Christine Keeler, RIP

christine keeler These days, when a US president has his way with a teen intern and nothing really comes of it or a senior politician uses the half-time break at the footy to tell his wife their marriage is over, it can be hard to imagine the flap and stink over a young showgirl’s affair with a cabinet minister. If you’re not of a certain age, the girl is — was — Christine Keeler, news of whose death moved this morning on the wires. Mark Steyn wrote movingly of the man whose career was ruined, John Profumo, and his thoughts are worth revisiting:

Profumo didn’t do any of that. There was no comeback, and no attempt at one. He accepted that his career was ruined and never sought public sympathy. As extraordinary as his downfall was, the aftermath was unique. On June 5, 1963, he resigned from the government, from Parliament, and from the queen’s Privy Council. Not long afterward, he contacted Toynbee Hall, a charitable mission in the East End of London, and asked whether they needed any help. He started washing dishes and helping with the children’s playgroup, and he stayed for forty years. He disappeared amid the grimy tenements of east London and did good works till he died. And, with the exception of one newspaper article to mark Toynbee Hall’s centenary, he never said another word in public again.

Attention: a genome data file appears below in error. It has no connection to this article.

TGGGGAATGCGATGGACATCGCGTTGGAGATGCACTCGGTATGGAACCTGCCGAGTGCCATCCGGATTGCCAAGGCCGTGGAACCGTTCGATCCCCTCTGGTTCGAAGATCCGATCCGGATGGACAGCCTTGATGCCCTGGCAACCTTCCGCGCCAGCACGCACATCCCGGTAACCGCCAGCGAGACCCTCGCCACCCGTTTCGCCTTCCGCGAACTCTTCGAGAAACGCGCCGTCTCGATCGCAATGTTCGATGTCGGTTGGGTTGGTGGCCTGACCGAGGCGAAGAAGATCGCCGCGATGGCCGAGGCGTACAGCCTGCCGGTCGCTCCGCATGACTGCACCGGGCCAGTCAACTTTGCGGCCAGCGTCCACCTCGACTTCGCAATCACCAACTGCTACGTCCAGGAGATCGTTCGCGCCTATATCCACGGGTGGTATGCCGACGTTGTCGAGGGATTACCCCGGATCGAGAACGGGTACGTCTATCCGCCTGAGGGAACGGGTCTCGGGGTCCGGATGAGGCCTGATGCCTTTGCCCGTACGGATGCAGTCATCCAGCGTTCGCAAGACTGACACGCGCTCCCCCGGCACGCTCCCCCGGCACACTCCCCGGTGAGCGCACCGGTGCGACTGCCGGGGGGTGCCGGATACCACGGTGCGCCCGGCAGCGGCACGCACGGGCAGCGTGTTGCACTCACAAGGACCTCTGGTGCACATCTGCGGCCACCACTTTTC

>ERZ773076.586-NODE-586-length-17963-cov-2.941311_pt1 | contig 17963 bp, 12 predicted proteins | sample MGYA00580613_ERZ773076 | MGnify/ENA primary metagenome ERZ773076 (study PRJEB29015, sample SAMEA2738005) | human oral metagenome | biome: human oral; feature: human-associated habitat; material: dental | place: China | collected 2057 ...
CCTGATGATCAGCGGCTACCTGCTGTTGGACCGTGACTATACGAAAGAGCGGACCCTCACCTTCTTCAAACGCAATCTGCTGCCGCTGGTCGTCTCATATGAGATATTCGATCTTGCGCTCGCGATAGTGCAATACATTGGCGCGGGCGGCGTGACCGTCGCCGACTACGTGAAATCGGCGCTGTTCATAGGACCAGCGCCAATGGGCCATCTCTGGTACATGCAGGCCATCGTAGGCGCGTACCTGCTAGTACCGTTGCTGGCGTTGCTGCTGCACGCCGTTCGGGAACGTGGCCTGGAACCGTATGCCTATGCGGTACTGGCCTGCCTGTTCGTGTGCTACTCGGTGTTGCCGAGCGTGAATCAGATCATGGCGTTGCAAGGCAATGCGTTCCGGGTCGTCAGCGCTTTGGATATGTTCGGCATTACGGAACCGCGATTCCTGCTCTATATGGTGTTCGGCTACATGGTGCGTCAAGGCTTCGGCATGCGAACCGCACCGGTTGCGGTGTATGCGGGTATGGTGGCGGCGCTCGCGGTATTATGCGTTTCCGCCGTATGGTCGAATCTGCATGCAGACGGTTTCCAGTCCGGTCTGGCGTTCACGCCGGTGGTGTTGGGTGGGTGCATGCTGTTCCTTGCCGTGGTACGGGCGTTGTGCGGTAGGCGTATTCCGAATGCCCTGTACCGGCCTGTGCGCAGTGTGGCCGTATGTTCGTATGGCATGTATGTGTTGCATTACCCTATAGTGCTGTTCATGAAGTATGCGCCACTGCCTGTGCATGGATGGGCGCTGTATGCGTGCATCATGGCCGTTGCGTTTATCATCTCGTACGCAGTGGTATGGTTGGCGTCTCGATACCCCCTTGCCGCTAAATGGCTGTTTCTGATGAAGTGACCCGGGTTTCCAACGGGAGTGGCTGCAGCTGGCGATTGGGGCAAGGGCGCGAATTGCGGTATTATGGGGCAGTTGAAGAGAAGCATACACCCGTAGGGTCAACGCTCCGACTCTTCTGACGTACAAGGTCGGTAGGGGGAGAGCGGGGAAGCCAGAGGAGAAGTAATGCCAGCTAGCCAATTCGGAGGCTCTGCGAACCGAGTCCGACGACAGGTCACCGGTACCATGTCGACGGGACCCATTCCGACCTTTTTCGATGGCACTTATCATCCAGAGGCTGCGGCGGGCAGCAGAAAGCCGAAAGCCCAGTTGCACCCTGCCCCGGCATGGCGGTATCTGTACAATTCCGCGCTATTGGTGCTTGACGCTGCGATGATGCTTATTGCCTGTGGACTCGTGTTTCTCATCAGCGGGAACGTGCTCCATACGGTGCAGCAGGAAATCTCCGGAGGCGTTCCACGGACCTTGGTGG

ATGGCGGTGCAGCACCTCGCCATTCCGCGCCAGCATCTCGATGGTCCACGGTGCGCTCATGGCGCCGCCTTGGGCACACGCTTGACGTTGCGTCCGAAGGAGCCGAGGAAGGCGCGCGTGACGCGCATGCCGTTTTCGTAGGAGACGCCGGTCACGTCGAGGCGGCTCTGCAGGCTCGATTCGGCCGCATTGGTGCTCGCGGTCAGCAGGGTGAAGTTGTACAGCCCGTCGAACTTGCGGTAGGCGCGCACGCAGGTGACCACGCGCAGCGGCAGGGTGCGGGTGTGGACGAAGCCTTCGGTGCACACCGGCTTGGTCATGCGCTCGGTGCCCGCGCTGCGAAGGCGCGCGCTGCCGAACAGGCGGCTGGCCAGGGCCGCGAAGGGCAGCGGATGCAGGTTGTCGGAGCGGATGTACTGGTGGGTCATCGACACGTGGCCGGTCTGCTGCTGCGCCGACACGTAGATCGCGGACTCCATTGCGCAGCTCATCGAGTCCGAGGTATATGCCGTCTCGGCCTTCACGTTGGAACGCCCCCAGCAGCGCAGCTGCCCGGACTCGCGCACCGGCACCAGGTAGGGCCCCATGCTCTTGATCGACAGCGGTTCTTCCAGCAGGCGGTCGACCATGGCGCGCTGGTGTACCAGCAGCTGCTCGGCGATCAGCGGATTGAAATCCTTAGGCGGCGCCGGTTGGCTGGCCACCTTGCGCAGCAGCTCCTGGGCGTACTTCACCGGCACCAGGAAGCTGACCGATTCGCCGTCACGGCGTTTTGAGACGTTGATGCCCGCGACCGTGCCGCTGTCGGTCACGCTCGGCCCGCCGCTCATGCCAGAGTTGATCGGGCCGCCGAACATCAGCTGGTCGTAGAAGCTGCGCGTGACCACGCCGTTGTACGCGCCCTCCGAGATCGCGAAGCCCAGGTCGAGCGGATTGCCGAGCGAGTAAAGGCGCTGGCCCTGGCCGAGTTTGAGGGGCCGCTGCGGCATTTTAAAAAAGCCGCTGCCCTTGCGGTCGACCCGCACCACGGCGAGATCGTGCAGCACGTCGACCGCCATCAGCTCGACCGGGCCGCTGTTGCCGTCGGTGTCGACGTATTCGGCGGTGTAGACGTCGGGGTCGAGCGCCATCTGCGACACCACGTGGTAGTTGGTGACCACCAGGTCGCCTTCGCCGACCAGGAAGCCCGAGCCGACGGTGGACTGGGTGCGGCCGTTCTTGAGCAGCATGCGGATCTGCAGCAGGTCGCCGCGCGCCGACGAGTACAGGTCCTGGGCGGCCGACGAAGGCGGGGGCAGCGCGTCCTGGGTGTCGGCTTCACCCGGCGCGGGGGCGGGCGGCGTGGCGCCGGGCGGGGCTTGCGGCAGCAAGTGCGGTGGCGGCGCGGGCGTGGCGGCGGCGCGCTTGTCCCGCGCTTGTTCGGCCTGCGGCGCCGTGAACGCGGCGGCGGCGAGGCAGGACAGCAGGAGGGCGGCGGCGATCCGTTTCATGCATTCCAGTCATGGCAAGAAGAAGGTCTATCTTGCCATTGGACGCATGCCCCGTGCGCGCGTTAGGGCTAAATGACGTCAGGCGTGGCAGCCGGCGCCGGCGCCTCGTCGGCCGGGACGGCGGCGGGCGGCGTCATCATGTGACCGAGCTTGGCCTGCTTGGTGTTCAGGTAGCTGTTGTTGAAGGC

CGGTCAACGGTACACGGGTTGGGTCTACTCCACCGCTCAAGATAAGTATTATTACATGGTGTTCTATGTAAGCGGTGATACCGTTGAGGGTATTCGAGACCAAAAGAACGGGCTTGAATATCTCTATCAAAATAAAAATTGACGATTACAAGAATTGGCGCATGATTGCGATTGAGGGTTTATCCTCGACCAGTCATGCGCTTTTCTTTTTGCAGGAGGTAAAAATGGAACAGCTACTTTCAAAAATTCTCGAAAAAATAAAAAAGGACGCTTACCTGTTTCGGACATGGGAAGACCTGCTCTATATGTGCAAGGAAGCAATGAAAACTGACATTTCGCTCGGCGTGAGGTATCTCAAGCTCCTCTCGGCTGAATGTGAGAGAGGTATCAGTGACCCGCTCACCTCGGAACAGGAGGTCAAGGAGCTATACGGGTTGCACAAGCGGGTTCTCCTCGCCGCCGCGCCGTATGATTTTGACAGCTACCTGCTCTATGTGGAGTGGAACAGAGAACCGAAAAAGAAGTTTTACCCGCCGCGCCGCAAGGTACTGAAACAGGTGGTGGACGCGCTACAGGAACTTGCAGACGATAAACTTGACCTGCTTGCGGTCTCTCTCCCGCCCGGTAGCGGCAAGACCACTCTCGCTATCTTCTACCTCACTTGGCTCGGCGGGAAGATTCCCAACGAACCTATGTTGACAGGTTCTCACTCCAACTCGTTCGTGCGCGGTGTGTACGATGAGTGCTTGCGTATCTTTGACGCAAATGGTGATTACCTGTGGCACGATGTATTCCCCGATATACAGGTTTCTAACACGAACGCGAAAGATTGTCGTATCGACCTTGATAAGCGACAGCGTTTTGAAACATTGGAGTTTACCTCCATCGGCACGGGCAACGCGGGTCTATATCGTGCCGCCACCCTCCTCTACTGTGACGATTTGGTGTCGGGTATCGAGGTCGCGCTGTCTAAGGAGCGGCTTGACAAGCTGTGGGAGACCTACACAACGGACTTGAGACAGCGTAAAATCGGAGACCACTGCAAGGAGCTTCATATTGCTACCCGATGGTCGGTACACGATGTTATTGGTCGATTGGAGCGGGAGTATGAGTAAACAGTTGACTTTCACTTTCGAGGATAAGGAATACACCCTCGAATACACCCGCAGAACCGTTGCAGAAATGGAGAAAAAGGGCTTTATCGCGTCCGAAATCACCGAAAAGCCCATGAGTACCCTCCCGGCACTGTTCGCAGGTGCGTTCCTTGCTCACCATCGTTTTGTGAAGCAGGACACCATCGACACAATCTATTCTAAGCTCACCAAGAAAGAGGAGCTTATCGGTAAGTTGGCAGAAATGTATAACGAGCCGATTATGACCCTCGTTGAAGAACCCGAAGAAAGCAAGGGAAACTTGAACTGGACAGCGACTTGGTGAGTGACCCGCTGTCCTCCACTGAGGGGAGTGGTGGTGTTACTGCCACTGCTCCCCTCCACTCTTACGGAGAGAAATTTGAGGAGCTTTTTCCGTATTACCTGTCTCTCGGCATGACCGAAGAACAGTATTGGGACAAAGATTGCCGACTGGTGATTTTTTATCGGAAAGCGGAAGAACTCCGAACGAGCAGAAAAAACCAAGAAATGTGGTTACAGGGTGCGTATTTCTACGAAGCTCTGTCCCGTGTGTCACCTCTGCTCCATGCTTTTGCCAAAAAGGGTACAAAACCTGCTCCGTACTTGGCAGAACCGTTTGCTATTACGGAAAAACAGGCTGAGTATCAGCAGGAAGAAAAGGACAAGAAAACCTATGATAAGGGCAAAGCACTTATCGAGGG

At Quadrant, Ms Keeler inspired Rod Moran in our April, 2014, edition.

Christine Keeler

Eventually, the searing scandal Settled into stale history, Like a sediment in the public mind. The powerful men the teen bedded— In vivid tabloid editions, Like hours of pillow-talk In the lurid political limelight— Have exited in their mortal flesh, A final form of nakedness. A government fell, a suicide imbibed,| And Ivanov, recalled, evaporated In the Gulag’s lethal oblivion. Everything is tell-all, now. Who mourns corrupted innocence?| Her keen beauty has eroded, The sheening anthracite hair a null grey— The ravages of notoriety, Acidulous gossip, the weight of time— Though the racy photographs Are deemed works of high art By the usual high-placed critics. She is now an obscure footnote In a low-key Council flat.| What images well in her sleepscape? Who is there now to think of her kindly?

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